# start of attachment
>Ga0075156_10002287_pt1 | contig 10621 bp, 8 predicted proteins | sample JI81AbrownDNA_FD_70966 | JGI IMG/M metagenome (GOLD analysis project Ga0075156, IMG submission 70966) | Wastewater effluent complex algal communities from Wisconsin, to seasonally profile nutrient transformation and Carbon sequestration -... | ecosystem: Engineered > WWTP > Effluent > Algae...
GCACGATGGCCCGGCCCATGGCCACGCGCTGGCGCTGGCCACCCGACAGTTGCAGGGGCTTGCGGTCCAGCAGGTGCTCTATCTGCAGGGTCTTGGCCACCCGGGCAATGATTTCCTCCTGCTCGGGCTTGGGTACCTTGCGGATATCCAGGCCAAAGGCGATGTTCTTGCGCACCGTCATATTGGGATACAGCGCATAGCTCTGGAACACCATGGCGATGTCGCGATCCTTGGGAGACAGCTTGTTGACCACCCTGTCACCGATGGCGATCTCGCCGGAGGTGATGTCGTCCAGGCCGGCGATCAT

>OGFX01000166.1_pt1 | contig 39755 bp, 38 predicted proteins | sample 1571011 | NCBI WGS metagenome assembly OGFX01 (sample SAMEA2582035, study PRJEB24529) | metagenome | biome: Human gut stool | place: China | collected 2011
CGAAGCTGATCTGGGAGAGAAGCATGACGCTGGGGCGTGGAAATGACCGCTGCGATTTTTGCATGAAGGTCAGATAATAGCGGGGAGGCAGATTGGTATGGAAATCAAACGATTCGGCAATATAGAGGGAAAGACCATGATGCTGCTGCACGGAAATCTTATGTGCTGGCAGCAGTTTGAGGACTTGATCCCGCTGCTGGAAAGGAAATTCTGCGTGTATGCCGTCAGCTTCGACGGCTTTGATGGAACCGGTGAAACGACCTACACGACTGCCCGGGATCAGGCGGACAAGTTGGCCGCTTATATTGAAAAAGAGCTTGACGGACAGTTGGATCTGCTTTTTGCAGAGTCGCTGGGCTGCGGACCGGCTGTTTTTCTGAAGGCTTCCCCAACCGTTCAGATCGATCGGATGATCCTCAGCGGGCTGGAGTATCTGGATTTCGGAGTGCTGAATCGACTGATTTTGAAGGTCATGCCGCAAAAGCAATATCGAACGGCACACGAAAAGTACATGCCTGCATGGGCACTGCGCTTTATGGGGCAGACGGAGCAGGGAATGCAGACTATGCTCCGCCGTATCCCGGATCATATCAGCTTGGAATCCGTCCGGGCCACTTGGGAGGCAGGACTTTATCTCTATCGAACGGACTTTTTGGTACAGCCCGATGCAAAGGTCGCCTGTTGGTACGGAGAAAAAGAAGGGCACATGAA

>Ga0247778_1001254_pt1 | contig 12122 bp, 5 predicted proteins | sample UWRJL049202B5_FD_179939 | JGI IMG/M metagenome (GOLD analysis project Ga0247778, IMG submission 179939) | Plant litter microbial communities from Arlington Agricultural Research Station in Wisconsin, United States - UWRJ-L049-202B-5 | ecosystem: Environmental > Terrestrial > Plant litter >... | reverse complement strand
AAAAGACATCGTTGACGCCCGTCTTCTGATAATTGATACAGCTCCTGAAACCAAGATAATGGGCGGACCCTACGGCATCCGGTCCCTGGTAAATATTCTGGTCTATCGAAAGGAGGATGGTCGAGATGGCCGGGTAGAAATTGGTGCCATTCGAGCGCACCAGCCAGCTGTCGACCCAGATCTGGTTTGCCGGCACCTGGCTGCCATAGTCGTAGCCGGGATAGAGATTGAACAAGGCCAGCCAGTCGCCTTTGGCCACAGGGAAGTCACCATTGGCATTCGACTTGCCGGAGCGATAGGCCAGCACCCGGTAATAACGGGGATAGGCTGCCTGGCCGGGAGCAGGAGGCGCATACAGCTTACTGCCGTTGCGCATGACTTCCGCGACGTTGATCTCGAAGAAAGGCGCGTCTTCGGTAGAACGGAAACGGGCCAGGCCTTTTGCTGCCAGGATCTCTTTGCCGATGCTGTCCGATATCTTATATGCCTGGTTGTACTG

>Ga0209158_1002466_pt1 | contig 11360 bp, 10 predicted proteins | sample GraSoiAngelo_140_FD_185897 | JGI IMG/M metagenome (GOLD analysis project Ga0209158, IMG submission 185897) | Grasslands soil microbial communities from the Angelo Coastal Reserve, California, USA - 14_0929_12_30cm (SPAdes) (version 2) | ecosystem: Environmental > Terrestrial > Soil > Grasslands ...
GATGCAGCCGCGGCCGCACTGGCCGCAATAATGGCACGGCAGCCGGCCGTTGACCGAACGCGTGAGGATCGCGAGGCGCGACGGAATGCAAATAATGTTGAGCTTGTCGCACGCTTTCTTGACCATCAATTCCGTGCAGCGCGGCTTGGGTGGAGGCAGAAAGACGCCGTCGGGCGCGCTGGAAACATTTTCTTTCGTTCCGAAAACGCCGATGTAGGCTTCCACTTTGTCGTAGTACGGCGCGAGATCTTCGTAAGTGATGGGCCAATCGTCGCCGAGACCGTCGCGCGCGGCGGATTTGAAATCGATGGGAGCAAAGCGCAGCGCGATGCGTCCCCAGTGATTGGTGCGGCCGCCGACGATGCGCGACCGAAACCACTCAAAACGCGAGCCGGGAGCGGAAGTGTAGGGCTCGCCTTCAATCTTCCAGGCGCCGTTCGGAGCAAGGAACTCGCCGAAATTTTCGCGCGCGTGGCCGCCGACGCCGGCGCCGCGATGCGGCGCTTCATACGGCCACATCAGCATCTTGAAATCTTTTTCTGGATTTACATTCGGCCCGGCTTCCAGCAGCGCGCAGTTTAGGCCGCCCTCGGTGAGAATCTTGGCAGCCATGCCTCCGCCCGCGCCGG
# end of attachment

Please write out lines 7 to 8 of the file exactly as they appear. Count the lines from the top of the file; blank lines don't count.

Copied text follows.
>Ga0209158_1002466_pt1 | contig 11360 bp, 10 predicted proteins | sample GraSoiAngelo_140_FD_185897 | JGI IMG/M metagenome (GOLD analysis project Ga0209158, IMG submission 185897) | Grasslands soil microbial communities from the Angelo Coastal Reserve, California, USA - 14_0929_12_30cm (SPAdes) (version 2) | ecosystem: Environmental > Terrestrial > Soil > Grasslands ...
GATGCAGCCGCGGCCGCACTGGCCGCAATAATGGCACGGCAGCCGGCCGTTGACCGAACGCGTGAGGATCGCGAGGCGCGACGGAATGCAAATAATGTTGAGCTTGTCGCACGCTTTCTTGACCATCAATTCCGTGCAGCGCGGCTTGGGTGGAGGCAGAAAGACGCCGTCGGGCGCGCTGGAAACATTTTCTTTCGTTCCGAAAACGCCGATGTAGGCTTCCACTTTGTCGTAGTACGGCGCGAGATCTTCGTAAGTGATGGGCCAATCGTCGCCGAGACCGTCGCGCGCGGCGGATTTGAAATCGATGGGAGCAAAGCGCAGCGCGATGCGTCCCCAGTGATTGGTGCGGCCGCCGACGATGCGCGACCGAAACCACTCAAAACGCGAGCCGGGAGCGGAAGTGTAGGGCTCGCCTTCAATCTTCCAGGCGCCGTTCGGAGCAAGGAACTCGCCGAAATTTTCGCGCGCGTGGCCGCCGACGCCGGCGCCGCGATGCGGCGCTTCATACGGCCACATCAGCATCTTGAAATCTTTTTCTGGATTTACATTCGGCCCGGCTTCCAGCAGCGCGCAGTTTAGGCCGCCCTCGGTGAGAATCTTGGCAGCCATGCCTCCGCCCGCGCCGG